Creating an SVG filter icon1 min read

I find it easier tot write an HTML page than create a document or powerpoint presentation. Similarly it is easier for me to write SVG icons in XML rather than create one in photoshop. So here is my simple “SVG filter icon”

<svg xmlns="" xmlns:xlink="" width="100" height="100">


Start by opening the svg tag and give it a width and height of 100

Next lets add a circle with a radius of 50 and it’s center coinciding with the svg element’s.

<svg xmlns="" xmlns:xlink="" width="100" height="100">
    <circle cx="50" cy="50" r="50" fill="#1b3131" />


Now lets add the filter icon using a polygon. We write the co-ordinates of each point of the filter icon, magics happens and we get a filter.

<svg xmlns="" xmlns:xlink="" width="100" height="100">
    <circle cx="50" cy="50" r="50" fill="#1b3131" />
    <polygon points="20,25 80,25 55,60 55,75 45,85 45,60" fill="#a9d41e" />


We start from the top left corner of the icon (20, 25) and trace its path through (80,25) (55,60) (55,75) (45,85) (45,60) and is finally joined back to (20, 25)


Complete SVG filter icon

Good day/night 🙂


Why I use Typescript + babel?46 sec read

  • Types helps me to avoid silly mistakes by forcing me to stick to a common rule rather than total chaos.
  • Strip the types and you get javascript, so you don’t loose touch with it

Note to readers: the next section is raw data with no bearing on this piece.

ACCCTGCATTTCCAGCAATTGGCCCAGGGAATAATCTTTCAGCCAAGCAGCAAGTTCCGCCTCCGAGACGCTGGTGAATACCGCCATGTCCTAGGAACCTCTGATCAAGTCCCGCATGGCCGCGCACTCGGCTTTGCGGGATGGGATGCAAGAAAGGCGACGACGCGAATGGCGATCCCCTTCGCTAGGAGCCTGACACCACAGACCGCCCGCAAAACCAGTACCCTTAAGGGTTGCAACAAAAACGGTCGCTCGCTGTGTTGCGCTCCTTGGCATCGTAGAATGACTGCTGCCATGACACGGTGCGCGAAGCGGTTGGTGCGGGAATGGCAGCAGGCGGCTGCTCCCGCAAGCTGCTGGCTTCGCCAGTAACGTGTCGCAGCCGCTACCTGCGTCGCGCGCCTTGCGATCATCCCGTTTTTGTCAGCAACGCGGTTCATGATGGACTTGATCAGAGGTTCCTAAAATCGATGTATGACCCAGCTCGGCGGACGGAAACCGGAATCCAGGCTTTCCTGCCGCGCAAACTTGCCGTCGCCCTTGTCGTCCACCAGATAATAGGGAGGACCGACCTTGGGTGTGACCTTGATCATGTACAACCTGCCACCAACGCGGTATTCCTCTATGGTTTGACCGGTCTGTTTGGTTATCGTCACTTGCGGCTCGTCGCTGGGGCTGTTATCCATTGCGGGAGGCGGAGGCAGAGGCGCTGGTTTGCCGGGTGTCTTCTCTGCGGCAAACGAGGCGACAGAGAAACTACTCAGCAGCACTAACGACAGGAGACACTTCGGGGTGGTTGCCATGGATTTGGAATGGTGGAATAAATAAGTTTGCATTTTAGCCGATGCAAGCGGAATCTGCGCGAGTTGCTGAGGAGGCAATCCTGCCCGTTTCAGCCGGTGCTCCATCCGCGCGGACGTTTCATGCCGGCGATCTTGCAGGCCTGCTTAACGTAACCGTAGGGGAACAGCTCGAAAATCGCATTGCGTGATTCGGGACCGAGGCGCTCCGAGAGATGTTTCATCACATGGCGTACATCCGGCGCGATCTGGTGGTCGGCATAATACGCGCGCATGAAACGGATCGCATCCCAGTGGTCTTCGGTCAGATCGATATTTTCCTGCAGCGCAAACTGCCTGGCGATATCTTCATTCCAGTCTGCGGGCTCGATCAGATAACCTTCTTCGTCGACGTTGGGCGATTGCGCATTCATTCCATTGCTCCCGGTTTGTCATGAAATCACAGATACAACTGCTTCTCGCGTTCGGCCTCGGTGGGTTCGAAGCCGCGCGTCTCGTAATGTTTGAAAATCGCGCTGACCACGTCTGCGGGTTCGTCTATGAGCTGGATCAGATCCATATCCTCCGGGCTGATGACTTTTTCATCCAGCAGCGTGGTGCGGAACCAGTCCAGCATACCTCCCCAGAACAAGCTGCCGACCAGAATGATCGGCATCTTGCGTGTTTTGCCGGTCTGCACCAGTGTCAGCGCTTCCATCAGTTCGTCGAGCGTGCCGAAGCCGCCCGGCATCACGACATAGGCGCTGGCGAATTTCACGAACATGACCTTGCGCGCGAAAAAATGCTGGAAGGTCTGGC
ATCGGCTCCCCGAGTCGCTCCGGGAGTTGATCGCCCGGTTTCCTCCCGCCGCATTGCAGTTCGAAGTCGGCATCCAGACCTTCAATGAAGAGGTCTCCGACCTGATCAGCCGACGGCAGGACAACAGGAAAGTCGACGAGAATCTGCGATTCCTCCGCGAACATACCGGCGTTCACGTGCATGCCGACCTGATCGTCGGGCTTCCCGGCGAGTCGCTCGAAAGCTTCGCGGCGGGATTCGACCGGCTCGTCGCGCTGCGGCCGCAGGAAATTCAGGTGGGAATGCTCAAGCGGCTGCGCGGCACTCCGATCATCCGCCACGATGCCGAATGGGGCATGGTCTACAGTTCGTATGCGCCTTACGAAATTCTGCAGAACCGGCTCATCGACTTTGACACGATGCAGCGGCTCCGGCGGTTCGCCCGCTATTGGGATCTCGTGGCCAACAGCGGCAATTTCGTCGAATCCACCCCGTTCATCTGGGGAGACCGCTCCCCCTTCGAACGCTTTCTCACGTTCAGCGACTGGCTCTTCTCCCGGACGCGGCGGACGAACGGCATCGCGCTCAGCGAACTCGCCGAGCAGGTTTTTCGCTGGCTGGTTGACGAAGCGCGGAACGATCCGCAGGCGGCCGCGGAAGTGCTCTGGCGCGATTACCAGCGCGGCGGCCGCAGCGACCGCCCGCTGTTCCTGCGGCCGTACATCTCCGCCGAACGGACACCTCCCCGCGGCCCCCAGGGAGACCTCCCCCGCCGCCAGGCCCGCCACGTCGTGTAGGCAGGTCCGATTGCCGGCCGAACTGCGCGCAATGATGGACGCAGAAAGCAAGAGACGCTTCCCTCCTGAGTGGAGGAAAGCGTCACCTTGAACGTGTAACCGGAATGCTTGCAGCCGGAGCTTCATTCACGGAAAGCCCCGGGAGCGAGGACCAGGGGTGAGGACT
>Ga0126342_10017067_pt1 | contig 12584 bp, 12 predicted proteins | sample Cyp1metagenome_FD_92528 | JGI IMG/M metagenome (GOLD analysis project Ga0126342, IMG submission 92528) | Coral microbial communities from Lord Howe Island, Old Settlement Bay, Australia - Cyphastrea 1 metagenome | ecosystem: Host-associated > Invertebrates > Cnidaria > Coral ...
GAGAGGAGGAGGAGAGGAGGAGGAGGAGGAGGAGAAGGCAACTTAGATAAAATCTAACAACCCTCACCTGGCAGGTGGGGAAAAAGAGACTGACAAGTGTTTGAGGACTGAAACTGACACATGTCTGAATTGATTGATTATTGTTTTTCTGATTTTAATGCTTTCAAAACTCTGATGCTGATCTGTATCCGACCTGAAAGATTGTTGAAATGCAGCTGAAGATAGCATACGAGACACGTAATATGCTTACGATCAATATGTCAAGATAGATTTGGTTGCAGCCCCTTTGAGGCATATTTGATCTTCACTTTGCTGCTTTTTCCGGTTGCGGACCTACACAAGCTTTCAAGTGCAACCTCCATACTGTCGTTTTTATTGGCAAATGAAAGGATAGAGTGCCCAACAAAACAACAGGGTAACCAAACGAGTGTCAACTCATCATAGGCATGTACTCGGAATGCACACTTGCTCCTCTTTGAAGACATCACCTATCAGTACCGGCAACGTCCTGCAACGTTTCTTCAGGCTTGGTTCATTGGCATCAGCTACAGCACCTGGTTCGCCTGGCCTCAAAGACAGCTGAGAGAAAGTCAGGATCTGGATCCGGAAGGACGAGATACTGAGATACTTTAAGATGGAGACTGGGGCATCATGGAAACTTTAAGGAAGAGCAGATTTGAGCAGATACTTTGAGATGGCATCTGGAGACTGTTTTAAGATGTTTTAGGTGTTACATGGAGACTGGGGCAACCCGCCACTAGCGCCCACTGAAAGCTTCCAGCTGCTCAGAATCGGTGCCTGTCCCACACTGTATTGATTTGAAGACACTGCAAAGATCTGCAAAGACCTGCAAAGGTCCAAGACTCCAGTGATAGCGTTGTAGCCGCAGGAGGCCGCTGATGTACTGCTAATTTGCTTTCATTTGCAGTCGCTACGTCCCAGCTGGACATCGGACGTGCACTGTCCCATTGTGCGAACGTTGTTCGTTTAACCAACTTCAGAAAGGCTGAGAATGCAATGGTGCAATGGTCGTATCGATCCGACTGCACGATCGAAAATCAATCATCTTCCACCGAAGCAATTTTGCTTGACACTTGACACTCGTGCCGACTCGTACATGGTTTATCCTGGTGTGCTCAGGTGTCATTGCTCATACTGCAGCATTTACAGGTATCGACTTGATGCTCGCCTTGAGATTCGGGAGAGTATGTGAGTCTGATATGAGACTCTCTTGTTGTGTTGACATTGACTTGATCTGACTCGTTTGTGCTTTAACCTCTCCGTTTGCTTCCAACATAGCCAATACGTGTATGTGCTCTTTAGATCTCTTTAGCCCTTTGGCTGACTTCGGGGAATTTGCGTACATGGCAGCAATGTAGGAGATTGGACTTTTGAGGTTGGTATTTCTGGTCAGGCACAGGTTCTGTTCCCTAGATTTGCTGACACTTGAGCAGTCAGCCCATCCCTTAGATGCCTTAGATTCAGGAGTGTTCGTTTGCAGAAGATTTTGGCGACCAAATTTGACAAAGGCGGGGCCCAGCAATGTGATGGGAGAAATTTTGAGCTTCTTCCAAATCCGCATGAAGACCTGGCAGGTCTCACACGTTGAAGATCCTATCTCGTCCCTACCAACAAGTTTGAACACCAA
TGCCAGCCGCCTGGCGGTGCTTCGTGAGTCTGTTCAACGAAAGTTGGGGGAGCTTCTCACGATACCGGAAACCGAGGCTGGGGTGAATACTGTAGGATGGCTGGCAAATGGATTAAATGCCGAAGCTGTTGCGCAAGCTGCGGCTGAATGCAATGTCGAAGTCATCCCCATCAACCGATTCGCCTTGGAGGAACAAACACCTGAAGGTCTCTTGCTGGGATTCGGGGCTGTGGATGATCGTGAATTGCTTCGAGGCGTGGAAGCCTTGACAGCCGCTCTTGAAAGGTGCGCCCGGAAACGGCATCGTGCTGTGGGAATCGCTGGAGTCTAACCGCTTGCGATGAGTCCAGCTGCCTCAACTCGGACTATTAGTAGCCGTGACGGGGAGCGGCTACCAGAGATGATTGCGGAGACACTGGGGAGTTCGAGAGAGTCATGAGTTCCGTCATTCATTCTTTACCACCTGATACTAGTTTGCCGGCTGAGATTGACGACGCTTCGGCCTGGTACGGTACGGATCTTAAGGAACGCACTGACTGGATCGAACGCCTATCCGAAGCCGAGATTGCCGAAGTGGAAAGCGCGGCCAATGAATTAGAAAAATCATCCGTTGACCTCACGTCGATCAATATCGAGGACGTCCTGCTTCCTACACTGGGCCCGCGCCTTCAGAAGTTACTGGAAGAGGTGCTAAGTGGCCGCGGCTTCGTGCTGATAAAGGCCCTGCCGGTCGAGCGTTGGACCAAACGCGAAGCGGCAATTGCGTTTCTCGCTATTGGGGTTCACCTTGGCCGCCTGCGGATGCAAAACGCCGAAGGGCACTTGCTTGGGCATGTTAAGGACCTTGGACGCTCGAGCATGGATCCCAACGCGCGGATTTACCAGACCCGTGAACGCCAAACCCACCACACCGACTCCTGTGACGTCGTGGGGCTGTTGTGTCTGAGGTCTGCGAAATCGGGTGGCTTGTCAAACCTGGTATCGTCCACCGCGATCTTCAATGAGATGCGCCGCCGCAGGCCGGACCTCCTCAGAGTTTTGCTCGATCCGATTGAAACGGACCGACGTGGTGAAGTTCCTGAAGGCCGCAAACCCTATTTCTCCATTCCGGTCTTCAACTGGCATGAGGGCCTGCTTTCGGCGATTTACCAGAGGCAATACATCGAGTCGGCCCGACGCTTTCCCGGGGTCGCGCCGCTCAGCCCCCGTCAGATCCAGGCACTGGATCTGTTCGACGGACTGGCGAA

• I use a javascript transpiler (Babel) anyway. So why not exploit types.
  • It works very well with VS-Code which is an awesome product.

Typescript vs Flow

  • Nothing wrong with, but its harder to set up and documentation is not that good.
  • In case of Typescript just use VS-Code which I use anyway
  • It is pretty much the same. So everything comes down to convenience.

Typescript vs Babel

  • Babel wins for me because of plugins and presets.


  • Well I tried, but the documentation isn’t good enough
  • Laaaaaaaazyyyyy…

Creating a simple babel plugin1 min read

What will it do?

It will change this

let content = include_str(‘path to text file’);

to this

let content = ‘content of text file’;

It works just like the rust-lang include_str!() macro.


  • While looping through the AST, our code checks for a function call (CallExpression ) named include_str
  • If one is found, we derive the required file path from the first argument to the call and the path of the file that is being transpiled
  • Contents of the file are read into a string with fs.readFIleSync
  • The CallExpression  is replaced with the string which is converted into a stringLiteral


const fs = require('fs');
const Path = require('path');

module.exports = function MyPlugin(ref) {
    var t = ref.types;
    return {
        visitor: {
            CallExpression: {
                enter: function (path) {
                    if (t.isCallExpression(path.node) && === 'include_str') {
                        let file_name = this.file.hub.file.opts.filename;
                        let fpath = Path.join(Path.dirname(file_name), path.node.arguments[0].value);
                        let content = fs.readFileSync(fpath, 'UTF-8');



Not tested

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